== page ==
War of the Rebellion: Serial 021 Page 0544 W. FLA., S. ALA., S. MISS., LA., TEX., N. MEX. Chapter XXVII.

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HEADQUARTERS OF THE ARMY,

Washington, August 7, 1862.

Major General BENJAMIN F. BUTLER,

New Orleans:

GENERAL: An order will be issued to-day holding West Florida to your department,* which will give you Pensacola, as you desired.

I have conversed with General Shepley in regard to sending you re-enforcements. It is impossible to do so at the present time, as no point which we now hold can be weakened without risking its loss. It is hoped, however, that the new levies and volunteers will soon enable us to move with vigor. As soon as it can possibly be done a land force will be sent down the Mississippi to take any occupy Vicksburg. As Missouri and Tennessee are now seriously threatened and raids made into Kentucky every available man in the West is required in the field. McClellan is barely able to hold his position, and the forces here are insufficient for the defense of Washington.

I find our entire Army so divided and scattered that very little can be done till they are more concentrated or largely re-enforced. I am trying to do both.

Very respectfully, your obedient servant,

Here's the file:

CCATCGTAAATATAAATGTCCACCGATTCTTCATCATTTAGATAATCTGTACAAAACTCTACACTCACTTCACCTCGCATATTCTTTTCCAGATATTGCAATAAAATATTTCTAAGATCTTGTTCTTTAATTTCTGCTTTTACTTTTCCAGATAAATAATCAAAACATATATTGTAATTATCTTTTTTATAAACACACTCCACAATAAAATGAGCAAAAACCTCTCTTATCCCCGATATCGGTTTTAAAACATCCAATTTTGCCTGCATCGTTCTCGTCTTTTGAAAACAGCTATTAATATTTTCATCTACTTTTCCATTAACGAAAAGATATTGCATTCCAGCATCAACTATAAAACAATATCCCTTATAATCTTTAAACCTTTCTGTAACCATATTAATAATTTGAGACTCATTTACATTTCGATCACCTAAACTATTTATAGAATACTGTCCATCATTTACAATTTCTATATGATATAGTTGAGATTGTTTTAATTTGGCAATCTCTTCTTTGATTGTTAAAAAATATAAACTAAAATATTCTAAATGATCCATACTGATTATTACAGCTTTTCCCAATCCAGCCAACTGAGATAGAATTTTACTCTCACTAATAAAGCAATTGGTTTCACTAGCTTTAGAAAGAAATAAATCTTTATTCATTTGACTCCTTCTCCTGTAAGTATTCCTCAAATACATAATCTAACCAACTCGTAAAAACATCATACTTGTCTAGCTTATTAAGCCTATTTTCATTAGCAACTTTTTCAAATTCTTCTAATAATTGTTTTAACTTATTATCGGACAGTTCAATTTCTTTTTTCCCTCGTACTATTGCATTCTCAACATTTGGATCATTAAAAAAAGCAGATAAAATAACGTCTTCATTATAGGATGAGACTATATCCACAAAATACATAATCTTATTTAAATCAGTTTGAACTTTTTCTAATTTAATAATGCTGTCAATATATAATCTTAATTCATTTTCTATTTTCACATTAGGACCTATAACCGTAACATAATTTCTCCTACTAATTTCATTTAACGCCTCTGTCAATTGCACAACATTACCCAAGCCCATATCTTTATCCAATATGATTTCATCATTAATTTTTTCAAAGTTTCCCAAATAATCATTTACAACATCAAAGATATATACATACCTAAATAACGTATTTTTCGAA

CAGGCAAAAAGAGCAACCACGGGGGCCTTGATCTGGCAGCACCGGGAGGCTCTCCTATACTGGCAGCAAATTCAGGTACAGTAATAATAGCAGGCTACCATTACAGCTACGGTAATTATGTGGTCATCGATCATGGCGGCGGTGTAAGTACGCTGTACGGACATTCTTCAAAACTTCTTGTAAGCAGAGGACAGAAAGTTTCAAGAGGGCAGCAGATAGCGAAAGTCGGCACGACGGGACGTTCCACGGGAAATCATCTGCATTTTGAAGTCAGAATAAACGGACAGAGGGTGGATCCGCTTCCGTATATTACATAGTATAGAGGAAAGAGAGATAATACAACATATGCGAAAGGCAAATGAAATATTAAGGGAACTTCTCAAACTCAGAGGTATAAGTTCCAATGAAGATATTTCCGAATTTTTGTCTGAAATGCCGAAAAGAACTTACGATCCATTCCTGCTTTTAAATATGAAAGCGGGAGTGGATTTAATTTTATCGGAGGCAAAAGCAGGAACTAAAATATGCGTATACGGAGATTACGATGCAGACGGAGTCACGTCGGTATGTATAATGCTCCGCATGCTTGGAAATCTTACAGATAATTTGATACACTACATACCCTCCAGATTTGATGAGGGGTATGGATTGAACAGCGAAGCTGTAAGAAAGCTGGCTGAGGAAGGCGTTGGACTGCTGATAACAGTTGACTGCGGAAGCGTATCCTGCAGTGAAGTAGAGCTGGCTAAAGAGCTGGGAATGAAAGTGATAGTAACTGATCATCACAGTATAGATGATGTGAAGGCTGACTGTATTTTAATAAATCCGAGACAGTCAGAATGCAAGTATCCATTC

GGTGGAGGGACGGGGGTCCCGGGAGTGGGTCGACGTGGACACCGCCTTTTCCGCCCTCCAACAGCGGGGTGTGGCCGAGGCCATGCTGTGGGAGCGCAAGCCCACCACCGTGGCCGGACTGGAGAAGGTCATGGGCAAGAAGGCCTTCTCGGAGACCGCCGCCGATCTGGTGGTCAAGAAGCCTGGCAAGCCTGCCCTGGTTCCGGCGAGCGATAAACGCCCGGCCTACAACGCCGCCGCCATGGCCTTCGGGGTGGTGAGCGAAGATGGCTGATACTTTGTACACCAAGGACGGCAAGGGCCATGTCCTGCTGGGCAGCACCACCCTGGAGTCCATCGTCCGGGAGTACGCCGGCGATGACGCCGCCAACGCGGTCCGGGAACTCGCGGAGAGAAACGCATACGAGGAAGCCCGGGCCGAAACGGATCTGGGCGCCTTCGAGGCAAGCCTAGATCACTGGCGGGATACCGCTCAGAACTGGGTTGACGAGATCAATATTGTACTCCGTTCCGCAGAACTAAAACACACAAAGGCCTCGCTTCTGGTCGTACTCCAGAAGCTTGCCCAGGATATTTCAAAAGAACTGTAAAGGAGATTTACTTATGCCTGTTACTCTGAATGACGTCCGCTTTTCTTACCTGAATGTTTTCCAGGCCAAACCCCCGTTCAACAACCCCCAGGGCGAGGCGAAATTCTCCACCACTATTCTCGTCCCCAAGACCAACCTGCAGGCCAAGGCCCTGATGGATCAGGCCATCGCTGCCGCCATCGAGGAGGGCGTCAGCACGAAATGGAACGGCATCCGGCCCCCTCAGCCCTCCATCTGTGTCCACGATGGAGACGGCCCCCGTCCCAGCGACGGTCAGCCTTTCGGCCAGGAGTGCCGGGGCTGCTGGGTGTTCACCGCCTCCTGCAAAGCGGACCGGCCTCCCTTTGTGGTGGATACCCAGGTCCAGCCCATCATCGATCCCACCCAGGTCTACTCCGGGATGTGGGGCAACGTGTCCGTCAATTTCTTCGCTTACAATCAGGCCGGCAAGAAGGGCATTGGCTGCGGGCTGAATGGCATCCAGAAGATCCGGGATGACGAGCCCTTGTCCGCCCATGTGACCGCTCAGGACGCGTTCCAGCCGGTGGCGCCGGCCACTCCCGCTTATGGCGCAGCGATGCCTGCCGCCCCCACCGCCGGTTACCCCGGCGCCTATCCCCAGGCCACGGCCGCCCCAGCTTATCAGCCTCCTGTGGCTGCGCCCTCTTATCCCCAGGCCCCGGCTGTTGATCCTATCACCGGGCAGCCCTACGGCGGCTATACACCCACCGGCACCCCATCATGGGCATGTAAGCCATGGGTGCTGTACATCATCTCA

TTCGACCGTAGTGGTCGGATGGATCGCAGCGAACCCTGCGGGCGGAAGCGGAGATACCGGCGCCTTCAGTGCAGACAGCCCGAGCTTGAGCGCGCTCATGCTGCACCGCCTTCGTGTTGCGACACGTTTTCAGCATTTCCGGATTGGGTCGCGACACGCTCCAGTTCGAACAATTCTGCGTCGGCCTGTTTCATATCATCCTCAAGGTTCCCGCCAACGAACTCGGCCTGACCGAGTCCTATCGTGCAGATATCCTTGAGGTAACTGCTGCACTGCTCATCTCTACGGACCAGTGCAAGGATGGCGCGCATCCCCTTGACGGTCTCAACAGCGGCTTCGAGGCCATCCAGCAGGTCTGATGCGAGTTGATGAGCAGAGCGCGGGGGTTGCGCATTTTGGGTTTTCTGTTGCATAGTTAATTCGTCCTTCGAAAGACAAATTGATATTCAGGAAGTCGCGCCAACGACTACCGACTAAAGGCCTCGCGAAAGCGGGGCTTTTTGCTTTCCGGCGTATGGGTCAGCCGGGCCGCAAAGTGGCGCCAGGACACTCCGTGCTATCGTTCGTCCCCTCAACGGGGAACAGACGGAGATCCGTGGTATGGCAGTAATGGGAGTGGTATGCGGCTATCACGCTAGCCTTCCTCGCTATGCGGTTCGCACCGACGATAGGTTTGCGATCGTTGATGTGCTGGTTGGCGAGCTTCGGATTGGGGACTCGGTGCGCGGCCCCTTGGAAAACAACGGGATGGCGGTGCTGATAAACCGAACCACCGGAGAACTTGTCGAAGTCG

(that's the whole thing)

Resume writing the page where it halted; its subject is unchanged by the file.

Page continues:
H. W. HALLECK,

General-in-Chief.

HEADQUARTERS DEPARTMENT OF THE GULF,

New Orleans, August 7, 1862.

Lieutenant Weitzel will examine and determine upon the best positions for posting troops for the purpose of permanently holding the town of Baton Rouge. He will take advantage of the village and buildings for that purpose, aided by temporary earthworks and abatis, if necessary, in conjunction. He will make a report to these headquarters as soon as he has done anything or formed any plan.

By order of Major-General Butler:

R. S. DAVIS,

Captain and Assistant Adjutant-General.

HEADQUARTERS DEPARTMENT OF THE GULF,

New Orleans, La., August 7, 1862.

Col. HALBERT E. PAINE,

Fourth Regiment Wisconsin Vols., Baton Rouge:

COLONEL: I have the report of Colonel Cahill of the affair at Baton Rouge. From it I am inclined to change the opinion which I had when you left me with Lieutenant Weitzel. Do not evacuate Baton Rouge, at least at present. Let Lieutenant Weitzel examine and determine the best positions for holding the town. Take advantage of the village and buildings for that purpose, aided by temporary earthworks and abatis, if necessary, in conjunction. The political importance of the place has decided me under the change of appearing facts. Breckinridge has twelve regiments, fourteen pieces of cannon, effective strength about 5,000 men, and that is the entire force he has any-

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*Issued August 8, 1862.

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